A 100% circular fashion industry by 2050? Second-hand alone will not get us there

You have bought a complete outfit on Vinted, thrown your old winter coat in a clothing recycling bin, and feel super sustainable and environmentally conscious. This is a big step towards the Netherlands' ambitious goal: a 100% circular textile industry by 2050, right? No, says recent research from Utrecht University. They show that walking around in second-hand clothes is only one part of the solution and investigate what is really standing in the way of a fashion industry that’s better for both people and the planet.

With roughly 2200 businesses in 2020, the second-hand fashion industry—which includes traditional “kringloop” thrift stores as well as new online marketplaces for renting and resale of second-hand clothes—is already taking off in the Netherlands. There is also an abundance of innovative new businesses. Burgeoning in-store and online fashion libraries, where conscious fashionistas can rent a new wardrobe every week, are just one example.

“But second-hand reuse alone is not going to be sufficient to reach government targets,” explains Denise Reike, an innovation scientist at Utrecht University and lead author of the study in Business Strategy and the Environment. “We also need technology-based solutions from businesses: in our research we see the most potential in mechanical and chemical recycling”.

A catch 22 situation

A few larger retailers like Adidas, H&M and C&A have begun to bring out items or smaller collections containing mechanically recycled materials. “But despite official claims these are not fully circular, and are struggling to make it mainstream,” explains Reike. The problem is that these large retailers do not possess the know-how to fabricate circular clothes themselves, and this is instead outsourced to a few small, specialised firms. “In order to scale-up production and develop technologies that can deal with the low-quality items thrown into recycle bins—many of which are still sent abroad to rot in landfills— the smaller firms that are currently leading in circular fashion need clear signals for demand and financial support from larger retailers. But the larger retailers think it’s too risky to invest in the absence of well-developed technologies and materials that could cover the large production volumes they need”. It’s a catch 22 situation.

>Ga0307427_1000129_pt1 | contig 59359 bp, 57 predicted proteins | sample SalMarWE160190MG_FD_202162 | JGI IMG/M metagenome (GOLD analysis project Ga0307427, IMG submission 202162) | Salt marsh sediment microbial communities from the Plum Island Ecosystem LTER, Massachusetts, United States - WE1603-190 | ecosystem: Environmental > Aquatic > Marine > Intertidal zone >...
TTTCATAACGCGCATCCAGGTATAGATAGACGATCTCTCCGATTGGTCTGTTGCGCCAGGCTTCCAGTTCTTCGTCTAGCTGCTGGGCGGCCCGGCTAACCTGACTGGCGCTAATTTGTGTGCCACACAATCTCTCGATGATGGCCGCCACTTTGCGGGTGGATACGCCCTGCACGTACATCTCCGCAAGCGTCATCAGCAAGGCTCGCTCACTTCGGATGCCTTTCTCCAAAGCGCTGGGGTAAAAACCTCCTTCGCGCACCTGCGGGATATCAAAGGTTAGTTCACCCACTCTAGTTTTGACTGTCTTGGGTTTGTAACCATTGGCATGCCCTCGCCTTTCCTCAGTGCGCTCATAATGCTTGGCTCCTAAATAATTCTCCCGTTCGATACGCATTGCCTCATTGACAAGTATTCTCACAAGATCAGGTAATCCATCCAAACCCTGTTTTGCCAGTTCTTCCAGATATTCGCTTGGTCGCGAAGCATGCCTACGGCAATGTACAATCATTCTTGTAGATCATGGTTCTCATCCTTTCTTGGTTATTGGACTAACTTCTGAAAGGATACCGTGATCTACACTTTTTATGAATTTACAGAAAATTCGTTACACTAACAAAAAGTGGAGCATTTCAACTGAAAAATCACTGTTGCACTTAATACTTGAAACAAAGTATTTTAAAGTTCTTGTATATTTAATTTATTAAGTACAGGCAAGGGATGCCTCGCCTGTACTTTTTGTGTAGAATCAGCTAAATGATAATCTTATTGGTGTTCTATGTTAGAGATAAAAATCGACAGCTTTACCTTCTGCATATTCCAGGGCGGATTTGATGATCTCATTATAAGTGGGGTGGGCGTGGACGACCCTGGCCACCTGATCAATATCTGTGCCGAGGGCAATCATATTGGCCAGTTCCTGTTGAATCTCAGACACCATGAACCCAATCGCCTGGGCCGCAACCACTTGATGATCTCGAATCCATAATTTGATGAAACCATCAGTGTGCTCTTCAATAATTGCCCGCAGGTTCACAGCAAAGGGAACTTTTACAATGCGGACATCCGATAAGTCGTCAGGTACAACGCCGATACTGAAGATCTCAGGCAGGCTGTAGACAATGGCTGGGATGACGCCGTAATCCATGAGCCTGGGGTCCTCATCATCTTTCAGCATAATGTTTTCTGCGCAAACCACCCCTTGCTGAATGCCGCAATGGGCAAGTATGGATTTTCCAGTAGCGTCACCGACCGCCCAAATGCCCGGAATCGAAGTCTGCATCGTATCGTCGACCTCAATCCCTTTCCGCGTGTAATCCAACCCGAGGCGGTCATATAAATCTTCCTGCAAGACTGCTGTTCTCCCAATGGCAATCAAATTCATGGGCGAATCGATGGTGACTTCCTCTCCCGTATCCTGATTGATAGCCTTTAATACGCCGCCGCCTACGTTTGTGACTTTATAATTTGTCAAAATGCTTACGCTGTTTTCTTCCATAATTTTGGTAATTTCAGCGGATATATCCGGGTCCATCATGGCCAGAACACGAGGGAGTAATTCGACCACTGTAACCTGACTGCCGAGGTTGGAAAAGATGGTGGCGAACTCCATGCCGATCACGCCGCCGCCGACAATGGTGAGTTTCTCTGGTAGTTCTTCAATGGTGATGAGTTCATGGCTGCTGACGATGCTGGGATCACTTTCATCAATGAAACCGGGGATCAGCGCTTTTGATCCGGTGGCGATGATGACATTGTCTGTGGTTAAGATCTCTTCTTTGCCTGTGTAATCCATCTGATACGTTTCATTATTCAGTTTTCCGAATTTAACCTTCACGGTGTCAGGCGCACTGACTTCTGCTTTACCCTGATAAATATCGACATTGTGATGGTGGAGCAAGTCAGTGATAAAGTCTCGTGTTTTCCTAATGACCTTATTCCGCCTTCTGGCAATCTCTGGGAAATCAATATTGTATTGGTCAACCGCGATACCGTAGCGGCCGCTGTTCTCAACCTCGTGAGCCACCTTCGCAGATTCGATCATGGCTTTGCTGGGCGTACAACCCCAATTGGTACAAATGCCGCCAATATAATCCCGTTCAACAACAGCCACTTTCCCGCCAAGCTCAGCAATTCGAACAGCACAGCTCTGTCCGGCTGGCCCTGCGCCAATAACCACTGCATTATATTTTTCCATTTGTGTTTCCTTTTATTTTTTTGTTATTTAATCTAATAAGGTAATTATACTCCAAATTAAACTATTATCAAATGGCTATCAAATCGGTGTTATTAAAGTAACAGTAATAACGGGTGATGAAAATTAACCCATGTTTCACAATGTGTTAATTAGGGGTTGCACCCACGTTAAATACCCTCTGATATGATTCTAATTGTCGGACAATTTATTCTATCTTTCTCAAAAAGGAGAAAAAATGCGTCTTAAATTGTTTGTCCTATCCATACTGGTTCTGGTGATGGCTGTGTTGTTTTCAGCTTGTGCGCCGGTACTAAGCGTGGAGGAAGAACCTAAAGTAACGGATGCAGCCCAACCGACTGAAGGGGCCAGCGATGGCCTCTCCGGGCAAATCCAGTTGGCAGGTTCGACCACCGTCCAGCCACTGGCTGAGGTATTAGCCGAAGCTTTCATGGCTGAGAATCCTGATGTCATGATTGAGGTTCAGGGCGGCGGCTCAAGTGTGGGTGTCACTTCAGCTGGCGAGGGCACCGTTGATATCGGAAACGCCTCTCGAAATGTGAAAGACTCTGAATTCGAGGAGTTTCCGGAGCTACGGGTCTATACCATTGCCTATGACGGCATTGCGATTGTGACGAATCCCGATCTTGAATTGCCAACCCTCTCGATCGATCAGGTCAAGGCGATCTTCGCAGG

Challenging for consumers

It is also messy business for consumers. “It is currently difficult to understand if an item made from ‘75% recycled cotton’ or ‘50% recycled polyester’ is more environmentally friendly”, explains Reike. “We have no standardised, accurate labelling system”. There are also other impacts caused directly by consumers that are difficult to understand and trace. Do you arrive the local clothing library by SUV or public transport, how often do you wear an item, and how well do you take care of it? And what about the environmental impacts of shipping and returns? “Consumers are almost completely in the dark about the real impact of their choices, so alone they don’t have the knowledge in their hands to create real demand for circular fashion”.

“Our research shows that there is still a long way to go before circular clothes becomes the standard on Dutch retail shelves,” says Reike. “And this relates to more than just a lack of consumer understanding or brand willingness to provide sustainable solutions”.

A role for the Dutch government

This is where the researchers see a large role for the Dutch government. They propose that part of the solution may lie in making producers of non-circular clothes to pay a penalty – something known as ‘Extended Producer Responsibility’. In this way, money can directly flow towards the innovative circular entrepreneurs that are struggling to grow, while incentivising big brands to divest from non-circular textiles. “Textile supply chains are global, so this responsibility must of course extend worldwide, and happen sooner rather than later,” says Reike.

However, the research also shows that is no single factor preventing a circular textile industry. “Responsibility for action lies with consumers, companies, and governments together. They cannot do it without each other”. A combination of solutions is also needed. “Focusing entirely on second-hand fashion or the more technical solutions like mechanical or chemical recycling will not do the trick. We need to promote a range of different approaches to reach the goal of a sustainable and circular textile industry by 2050,” concludes Reike.

Reike, D., Hekkert, M. P., & Negro, S. O. (2022). Understanding circular economy transitions: The case of circular textilesBusiness Strategy and the Environment.